The ‘awkward descent’, in comparison to the ridge, was a dawdle. Just one wee slightly exposed bit. One of those do-it-on-your-bum jobs. Phew! It was going to be fine. Two walkers appeared above on the nice, safe, main ridge to watch our progress – there were even others nearby! This left us at the bottom of small step. But the rock was grippy and weathered into really easy holds and ledges, so it was a cinch to clamber up, like a loft-ladder. Excellent! It really was going to be OK! Unfortunately it wasn’t over. There was a second step. This one was wet and slippy, and we couldn’t find any useful footholds. The way to the right was a sheer drop with only the same slippery rock to cling on to. The only other option we could fathom was down-climbing the steep rocky, grassy slope on the left, hoping that there was a way around. Luckily there was just enough turf to cling to as we sidled down beneath the rocky top, and then slowly upwards, eventually gaining the safety of the main ridge.

Mrs Biscuit shakes her fist at the ridge of doom
At this point I may have said some sweary words – luckily the other walkers were already on their way back to Seana Bhraigh. ‘Awkward’ doesn’t come close! As it had been Mrs Biscuit’s idea to include the ‘superior’ ridge, we decided to call it one-all for the day so far - we were definitely square after the car park incident. Now that we were on something flat we could even appreciate the views.

Seana Bhraigh's magnificent northern corrie
Adrenalin fuelled we soon reached the summit of Seana Bhraigh. The walkers we’d seen earlier were still there – “Why did you go up the steep way?” they asked, which seemed like a fairly reasonable question. The reward for our efforts though was the view – one of the best and clearest views I’ve ever seen, in every direction. It was simply stunning. We shared a dram with our more-sensible companions before they left for the long way out (and they were parked – yes – at the walker’s car park!).

At the summit!

Past Ullapool to the Summer Isles

Sutherland hills

Mrs Biscuit contemplating the view

An Teallach

Stac Pollaidh to Suilven

One last look back at the ridge of doom
We spent a wee while longer at the summit, soaking up the views and sunshine, and then began the trek back to the bikes. We decided that we’d try to head for the track on the S of the River Mulzie to avoid the double river crossing, so headed roughly NNE from the summit and were lucky enough to pick up the track. This worked pretty well and we were soon back at the bikes with our feet no wetter.

The cycle back, this time in sunshine, was fantastic. We flew along the track splashing through streams and puddles, it was brilliant. Had to swap Mrs Biscuit’s inner tube after a snake-bite puncture near the odd fish-and-dog/weasel sculpture – but the warm sunshine made even that pleasant.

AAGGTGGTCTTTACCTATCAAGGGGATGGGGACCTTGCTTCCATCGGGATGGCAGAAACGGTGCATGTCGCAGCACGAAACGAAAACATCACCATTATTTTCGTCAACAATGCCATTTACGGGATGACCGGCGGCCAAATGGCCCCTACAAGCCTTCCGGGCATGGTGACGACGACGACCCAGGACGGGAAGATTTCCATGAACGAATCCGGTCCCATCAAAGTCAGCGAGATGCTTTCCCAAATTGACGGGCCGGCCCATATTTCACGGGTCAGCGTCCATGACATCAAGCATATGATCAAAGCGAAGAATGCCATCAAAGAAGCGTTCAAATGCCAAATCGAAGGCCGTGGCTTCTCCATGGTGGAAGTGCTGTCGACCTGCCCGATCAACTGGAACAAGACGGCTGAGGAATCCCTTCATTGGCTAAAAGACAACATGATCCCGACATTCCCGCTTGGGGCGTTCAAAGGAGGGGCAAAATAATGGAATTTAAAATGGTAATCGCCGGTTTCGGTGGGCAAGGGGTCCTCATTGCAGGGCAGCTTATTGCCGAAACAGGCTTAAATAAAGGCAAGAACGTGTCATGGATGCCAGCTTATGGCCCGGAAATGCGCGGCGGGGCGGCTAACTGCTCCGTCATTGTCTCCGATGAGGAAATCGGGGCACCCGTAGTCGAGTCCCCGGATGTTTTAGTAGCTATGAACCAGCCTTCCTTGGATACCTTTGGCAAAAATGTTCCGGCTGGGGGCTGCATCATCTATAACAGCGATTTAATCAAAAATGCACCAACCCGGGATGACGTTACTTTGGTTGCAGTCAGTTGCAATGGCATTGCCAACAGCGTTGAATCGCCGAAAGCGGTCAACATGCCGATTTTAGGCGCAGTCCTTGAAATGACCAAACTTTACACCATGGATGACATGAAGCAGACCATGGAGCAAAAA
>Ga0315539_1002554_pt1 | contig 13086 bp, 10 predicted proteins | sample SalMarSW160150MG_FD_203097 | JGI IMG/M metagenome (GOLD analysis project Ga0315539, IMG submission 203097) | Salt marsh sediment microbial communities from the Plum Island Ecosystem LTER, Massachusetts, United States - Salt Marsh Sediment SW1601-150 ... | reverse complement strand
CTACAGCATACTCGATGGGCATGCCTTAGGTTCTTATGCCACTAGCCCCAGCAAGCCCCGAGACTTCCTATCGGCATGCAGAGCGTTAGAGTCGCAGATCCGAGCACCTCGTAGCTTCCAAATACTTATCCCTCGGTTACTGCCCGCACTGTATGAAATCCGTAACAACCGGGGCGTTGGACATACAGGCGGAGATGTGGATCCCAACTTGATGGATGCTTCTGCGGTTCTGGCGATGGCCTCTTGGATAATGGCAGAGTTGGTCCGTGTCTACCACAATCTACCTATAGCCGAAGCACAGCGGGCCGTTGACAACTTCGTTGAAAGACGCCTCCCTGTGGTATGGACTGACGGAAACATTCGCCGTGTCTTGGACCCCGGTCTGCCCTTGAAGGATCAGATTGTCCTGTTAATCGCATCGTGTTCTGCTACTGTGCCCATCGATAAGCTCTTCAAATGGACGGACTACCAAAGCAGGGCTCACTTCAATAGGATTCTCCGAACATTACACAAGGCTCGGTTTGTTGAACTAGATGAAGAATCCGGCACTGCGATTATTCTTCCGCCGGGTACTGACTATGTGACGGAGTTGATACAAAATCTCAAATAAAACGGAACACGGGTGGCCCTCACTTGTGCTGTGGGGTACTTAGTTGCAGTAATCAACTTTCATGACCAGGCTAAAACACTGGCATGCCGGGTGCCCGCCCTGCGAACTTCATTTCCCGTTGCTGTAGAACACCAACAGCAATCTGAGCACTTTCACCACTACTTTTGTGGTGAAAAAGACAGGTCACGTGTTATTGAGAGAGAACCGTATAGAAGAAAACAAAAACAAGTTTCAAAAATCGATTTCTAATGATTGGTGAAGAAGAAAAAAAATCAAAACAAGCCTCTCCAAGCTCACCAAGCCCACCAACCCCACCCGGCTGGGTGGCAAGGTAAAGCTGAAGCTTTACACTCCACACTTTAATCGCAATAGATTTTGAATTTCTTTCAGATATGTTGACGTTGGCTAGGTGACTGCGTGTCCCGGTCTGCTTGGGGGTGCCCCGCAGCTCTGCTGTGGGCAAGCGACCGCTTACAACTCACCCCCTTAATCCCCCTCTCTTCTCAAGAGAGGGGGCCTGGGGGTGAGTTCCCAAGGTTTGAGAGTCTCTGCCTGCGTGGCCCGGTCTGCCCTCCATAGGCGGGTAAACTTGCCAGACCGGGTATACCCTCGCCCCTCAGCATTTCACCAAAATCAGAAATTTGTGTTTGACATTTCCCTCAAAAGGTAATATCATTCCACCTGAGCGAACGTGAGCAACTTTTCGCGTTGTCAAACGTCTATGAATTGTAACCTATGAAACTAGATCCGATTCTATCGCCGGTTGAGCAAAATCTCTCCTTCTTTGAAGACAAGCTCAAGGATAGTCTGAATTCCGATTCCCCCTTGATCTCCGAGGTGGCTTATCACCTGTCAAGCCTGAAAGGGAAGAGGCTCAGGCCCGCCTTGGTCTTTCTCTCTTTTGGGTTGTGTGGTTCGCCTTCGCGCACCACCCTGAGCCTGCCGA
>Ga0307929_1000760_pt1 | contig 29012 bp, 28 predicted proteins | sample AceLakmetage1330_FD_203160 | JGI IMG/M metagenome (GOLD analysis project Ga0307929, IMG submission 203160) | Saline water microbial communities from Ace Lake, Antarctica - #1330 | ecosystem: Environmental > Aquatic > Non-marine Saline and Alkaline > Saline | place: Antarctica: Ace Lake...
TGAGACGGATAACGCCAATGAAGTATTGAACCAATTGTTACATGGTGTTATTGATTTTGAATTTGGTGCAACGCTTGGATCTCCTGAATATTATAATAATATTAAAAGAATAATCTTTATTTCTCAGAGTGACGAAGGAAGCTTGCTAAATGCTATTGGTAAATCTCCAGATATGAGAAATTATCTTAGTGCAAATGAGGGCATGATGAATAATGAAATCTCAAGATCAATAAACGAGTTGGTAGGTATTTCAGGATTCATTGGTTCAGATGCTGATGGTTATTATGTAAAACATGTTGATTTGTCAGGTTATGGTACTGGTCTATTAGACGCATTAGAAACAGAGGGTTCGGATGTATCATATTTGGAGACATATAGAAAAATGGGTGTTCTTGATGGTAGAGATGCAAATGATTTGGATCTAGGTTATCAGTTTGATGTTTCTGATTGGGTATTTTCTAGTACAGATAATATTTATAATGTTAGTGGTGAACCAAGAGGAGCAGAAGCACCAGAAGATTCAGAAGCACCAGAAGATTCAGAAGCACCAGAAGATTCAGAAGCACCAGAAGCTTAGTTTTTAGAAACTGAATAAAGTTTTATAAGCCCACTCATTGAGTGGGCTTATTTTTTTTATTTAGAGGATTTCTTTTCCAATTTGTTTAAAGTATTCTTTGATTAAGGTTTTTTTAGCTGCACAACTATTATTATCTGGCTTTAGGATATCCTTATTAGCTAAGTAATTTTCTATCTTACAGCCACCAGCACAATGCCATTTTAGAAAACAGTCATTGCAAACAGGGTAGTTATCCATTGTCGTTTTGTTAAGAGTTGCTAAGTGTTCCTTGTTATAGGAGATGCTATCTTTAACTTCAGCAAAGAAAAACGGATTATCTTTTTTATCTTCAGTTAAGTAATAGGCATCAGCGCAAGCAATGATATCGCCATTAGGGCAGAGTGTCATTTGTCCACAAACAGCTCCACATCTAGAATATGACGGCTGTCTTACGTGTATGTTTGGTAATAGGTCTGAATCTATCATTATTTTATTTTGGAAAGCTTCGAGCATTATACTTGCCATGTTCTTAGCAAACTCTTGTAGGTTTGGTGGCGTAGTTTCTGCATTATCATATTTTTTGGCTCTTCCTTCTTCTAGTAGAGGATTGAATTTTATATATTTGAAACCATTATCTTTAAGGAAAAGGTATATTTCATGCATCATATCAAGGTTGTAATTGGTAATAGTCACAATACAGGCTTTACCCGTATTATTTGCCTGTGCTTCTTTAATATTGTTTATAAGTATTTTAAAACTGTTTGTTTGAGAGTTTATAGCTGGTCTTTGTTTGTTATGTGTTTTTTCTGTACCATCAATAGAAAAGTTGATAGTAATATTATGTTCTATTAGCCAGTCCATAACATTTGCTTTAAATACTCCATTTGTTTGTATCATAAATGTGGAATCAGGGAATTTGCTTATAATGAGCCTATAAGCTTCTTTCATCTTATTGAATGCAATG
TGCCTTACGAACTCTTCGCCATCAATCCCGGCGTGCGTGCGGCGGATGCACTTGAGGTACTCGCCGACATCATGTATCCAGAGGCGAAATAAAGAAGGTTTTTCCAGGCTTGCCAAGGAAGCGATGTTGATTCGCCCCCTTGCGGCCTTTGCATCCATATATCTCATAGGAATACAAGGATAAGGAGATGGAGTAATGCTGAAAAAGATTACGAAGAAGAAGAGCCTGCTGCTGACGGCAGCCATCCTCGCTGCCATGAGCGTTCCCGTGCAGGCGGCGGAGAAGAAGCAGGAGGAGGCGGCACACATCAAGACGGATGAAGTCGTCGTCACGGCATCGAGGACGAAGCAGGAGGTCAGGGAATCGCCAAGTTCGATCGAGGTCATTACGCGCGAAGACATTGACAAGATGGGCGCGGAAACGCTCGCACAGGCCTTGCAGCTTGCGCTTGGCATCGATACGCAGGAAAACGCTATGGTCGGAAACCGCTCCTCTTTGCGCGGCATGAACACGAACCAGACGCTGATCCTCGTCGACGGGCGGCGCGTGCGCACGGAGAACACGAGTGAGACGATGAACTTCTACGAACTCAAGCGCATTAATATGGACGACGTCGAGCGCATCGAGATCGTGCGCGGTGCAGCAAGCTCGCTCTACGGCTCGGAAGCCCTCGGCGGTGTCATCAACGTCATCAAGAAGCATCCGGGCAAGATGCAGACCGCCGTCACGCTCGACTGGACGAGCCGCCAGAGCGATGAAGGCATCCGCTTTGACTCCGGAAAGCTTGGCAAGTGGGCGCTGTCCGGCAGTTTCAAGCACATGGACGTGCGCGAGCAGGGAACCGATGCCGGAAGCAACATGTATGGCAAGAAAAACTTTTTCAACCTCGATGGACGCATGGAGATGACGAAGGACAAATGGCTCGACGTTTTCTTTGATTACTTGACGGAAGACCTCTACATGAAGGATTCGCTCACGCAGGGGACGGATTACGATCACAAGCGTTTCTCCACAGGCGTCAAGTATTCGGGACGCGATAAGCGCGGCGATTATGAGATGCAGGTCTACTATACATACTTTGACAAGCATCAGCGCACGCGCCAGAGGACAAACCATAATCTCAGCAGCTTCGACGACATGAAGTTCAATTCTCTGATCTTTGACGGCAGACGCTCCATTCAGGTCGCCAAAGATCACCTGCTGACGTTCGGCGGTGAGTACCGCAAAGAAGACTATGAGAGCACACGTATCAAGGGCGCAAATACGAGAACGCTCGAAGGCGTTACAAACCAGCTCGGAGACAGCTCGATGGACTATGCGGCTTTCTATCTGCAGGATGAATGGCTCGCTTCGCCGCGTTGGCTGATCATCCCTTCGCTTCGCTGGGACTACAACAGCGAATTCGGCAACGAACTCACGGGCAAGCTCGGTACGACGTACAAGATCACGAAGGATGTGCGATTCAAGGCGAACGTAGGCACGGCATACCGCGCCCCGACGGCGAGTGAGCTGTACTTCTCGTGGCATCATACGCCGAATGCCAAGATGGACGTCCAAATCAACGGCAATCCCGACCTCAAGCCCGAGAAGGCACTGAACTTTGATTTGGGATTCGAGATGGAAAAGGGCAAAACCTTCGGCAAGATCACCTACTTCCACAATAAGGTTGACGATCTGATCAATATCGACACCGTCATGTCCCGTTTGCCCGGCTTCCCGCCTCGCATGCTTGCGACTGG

Wooden sculpture by the river
On the way back we stuck to the main track rather than the morning’s detour, which was much better (it’s 200m longer but much easier on a bike). Finally made it back to the car happy and exhausted.
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Re: Seana Bhraigh from Oykel bridge - and the Ridge of Doom

Postby rockhopper » Tue Jun 04, 2013 9:34 pm

That looked a great way to approach this hill - was up in these hills last year but started off from Inverlael and the long trek in. It's certainly a lovely area and the views especially on the day you had are hard to beat. Enjoyed your report - brings back good memories - cheers :)
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Re: Seana Bhraigh from Oykel bridge - and the Ridge of Doom

Postby TerribleToll » Sun Jun 29, 2014 10:48 pm

Great description of a really fabulous route. We loved it - nice airy scramble and route-finding was easy if you stuck to the ridge line. I would recommend taking a big sling to provide an extra handhold for the bad second step. The holds are pretty good if they are not wet - keep to the centre-left and grab the rock leaves over the top to haul up onto the step.

We found Eagle scat all over the top, plus rabbit fur pellets and partridge feathers. So beware, Mount Doom is occupied!

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Re: Seana Bhraigh from Oykel bridge - and the Ridge of Doom

Postby weaselmaster » Mon Jun 30, 2014 8:21 am

A grand day out - view of the corrie is fabulous
Met folk who'd come up that way when we did it from the easy direction - think I might have to add that route to the wish list now.
Oh and I appreciated the wooden weasel too :lol:
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Re: Seana Bhraigh from Oykel bridge - and the Ridge of Doom

Postby malky_c » Mon Jun 30, 2014 9:08 am

Great route - the best way up Seana Bhraigh :) . Went this way after staying in Coiremor bothy, as my final Munro. Would've been even more spectacular with a dusting of snow like you had.
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Re: Seana Bhraigh from Oykel bridge - and the Ridge of Doom

Postby PathfinderPaul » Sat Jun 24, 2017 8:39 pm

We learnt from this post what to avoid , the river and the scramble and the Peat hags..
The pic of Mrs Pathfinder having a butty by the path that you missed just before the first river crossing really helped us to go up the easy way and down the easy way. My wife does have fear and so didn't want the scramble.
We left the car before the car park, we were worried as we have a Skoda not a 4 by 4! The 4 mile bike ride was very scenic, but being a lot of downhill on the way back, Mrs Pathfinder who loves spreed, was going a bit too fast and took a dive over the handlebars with a big stone in the road she couldn't avoid in time. Fortunately the helmet saved the day apart from bruising and a cut lip!!!! We only have hybrid bikes not full mountain bikes. The helmet has a good crack in it so she'll need a new one, bit like having a new climbing rope once it's taken a fall!!!!